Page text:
“The community relies on rainwater for crops and wells, so we are working on an irrigation project that would help them have water year-round,” she said. The club plans to go back to the Dominican Republic in a few months to continue surveying the land in preparation for implementation.

An important part of...

UA chemical and environmental engineering alumna and environmental engineer Sofia Laughland recently introduced Anchorage School District girls to the world of math and science careers.

The goal is to get girls considering STEM -- science, technology, engineering and math -- careers earlier in their education.

As part of a partnership between Anchorage School District, the Girl Scouts of Alaska and ExxonMobil, Laughland participated in Introduce a Girl to Engineering Day, teaching students how cosmetics and chemical engineering go hand-in-hand during her science lesson on lip gloss.

"Most people when they think about engineering don't think about makeup. They think about oil and gas or Procter & Gamble manufacturing. But makeup gets manufactured as well," Laughland explained.

UA research associate Bob Seaman and Chris Yazzie, a master's degree student in environmental engineering, fasten solar panels to the roof of the bus that will purify water in Navajo Nation.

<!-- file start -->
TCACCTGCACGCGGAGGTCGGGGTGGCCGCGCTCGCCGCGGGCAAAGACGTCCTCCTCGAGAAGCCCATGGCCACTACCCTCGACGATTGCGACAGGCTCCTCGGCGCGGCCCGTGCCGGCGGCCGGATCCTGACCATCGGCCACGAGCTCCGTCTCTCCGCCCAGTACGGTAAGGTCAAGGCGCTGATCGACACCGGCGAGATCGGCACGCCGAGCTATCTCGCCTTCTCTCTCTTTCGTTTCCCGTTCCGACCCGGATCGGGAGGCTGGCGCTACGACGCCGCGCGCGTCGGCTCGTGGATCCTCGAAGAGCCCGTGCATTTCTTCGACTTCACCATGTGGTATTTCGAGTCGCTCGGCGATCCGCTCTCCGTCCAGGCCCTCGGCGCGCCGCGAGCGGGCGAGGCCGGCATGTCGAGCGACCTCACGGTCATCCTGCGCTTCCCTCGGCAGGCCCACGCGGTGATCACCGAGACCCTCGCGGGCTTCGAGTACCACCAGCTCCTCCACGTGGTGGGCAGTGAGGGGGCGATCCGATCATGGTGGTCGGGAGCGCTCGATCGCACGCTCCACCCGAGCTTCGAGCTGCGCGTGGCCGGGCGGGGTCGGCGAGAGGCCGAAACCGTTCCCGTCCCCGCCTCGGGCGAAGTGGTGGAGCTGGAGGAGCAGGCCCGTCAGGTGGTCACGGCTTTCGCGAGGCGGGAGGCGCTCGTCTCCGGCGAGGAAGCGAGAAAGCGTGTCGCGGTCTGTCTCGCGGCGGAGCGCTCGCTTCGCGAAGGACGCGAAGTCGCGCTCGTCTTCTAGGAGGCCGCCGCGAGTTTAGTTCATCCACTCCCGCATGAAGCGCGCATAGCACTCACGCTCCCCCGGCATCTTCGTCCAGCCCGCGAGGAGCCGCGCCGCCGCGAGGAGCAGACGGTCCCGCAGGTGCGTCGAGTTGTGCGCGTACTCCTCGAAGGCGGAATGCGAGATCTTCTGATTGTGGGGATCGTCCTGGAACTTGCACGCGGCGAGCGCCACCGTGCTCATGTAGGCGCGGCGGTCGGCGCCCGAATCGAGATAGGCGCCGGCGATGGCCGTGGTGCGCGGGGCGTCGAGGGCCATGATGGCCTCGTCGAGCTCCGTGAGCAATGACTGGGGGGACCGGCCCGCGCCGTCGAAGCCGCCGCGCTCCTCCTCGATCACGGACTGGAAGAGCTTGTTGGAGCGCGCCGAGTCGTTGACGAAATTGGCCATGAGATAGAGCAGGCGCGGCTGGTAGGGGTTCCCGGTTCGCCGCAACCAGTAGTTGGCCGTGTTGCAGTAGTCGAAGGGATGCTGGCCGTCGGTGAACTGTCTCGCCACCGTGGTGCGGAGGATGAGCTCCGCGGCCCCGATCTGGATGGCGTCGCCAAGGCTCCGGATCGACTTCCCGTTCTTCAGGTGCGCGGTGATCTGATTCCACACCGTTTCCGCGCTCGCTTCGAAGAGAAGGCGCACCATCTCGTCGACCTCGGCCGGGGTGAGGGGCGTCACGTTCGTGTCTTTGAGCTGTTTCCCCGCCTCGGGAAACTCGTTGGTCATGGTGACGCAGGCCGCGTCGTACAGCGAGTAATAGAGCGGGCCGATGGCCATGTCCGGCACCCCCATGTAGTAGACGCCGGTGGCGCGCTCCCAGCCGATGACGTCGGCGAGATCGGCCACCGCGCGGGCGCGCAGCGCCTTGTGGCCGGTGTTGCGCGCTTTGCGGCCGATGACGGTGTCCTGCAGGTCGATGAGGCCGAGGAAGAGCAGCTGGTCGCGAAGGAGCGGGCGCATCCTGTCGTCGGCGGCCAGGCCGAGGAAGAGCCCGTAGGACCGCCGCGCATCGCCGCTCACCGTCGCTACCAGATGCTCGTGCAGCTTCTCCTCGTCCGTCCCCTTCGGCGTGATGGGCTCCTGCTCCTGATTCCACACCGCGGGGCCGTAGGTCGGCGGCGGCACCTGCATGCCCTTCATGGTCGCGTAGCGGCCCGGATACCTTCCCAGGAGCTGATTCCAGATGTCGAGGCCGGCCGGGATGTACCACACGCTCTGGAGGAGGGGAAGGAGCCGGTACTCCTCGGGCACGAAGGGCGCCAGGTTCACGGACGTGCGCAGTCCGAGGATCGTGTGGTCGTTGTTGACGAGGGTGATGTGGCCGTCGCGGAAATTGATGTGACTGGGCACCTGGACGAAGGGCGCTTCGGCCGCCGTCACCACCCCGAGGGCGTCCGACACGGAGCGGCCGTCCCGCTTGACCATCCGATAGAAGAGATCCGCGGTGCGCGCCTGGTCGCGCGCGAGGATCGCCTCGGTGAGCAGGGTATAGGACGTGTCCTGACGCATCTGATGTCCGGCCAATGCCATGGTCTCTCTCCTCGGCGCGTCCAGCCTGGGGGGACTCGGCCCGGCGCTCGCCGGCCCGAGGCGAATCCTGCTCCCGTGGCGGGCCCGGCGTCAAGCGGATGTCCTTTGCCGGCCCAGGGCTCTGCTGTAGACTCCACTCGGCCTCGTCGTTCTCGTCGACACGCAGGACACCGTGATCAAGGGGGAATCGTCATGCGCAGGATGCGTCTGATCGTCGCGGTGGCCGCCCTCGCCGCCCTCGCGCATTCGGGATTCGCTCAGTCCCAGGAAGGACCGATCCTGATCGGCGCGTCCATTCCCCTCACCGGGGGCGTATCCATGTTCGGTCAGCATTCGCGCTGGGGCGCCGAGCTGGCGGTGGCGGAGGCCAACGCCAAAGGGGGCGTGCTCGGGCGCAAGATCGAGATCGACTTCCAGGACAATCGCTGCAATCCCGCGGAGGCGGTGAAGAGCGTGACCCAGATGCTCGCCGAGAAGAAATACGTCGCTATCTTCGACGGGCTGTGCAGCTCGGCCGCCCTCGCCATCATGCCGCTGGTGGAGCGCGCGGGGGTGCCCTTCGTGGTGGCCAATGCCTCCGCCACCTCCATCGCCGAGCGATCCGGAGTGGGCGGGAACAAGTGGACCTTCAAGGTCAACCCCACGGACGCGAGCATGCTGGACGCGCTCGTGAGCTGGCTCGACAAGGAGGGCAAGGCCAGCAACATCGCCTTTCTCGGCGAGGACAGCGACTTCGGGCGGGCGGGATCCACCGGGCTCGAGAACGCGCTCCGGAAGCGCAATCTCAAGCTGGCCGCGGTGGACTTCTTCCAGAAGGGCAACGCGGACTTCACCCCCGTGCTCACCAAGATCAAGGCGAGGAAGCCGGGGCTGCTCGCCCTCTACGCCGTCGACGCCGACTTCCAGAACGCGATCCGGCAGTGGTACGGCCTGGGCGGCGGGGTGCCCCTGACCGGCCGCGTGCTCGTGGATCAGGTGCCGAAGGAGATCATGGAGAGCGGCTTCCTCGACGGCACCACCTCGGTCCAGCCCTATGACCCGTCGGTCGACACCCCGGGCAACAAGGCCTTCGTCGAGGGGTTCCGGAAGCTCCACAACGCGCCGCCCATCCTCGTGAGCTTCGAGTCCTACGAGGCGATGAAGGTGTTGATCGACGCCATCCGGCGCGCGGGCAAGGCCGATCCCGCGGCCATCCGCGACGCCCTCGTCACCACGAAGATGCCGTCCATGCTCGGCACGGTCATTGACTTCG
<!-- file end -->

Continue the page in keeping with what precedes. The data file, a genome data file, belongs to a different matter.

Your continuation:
Kimberly Ogden, professor of chemical and environmental engineering, is helping develop a STEM traineeship to support food, energy and water security, or FEWS, in the Navajo Nation.

Led by Karletta Chief, assistant professor in the UA Department of Soil, Water and Environmental Science, the NSF-funded traineeship will focus initially on building the program and recruiting students, with enrollment beginning in August 2018.

Once enrolled, at least 26 graduate students will major in STEM disciplines while completing internships, a FEWS-themed minor, professional development and immersion in indigenous communities.

Joe Schlosser is among the first University of Arizona undergraduates to double-major in chemical engineering and environmental engineering – and he’ll be the first CHEE student in recent history to graduate with a first authorship, for a 2017 paper on wildfire emissions.

Shot below the wing of an aircraft, with a wildfire burning on a mountain in the distance Joe Schlosser didn’t grow up planning a life where he would be published in a well-known scientific journal before he completed his undergraduate degree. Even as a high school graduate, Schlosser had no inkling that he would be involved in environmental studies. He trained to be a paramedic after high school and has continued to work as one for the past five years.

“You get to a point as a paramedic where you stop learning,” he said. “And I always want the knowledge gained from solving more problems.”

In search of that knowledge, Schlosser enrolled in fall 2014 as a student at the UA, where he will earn bachelor’s degrees in both chemical engineering and the new environmental en...


University of Arizona College of Engineering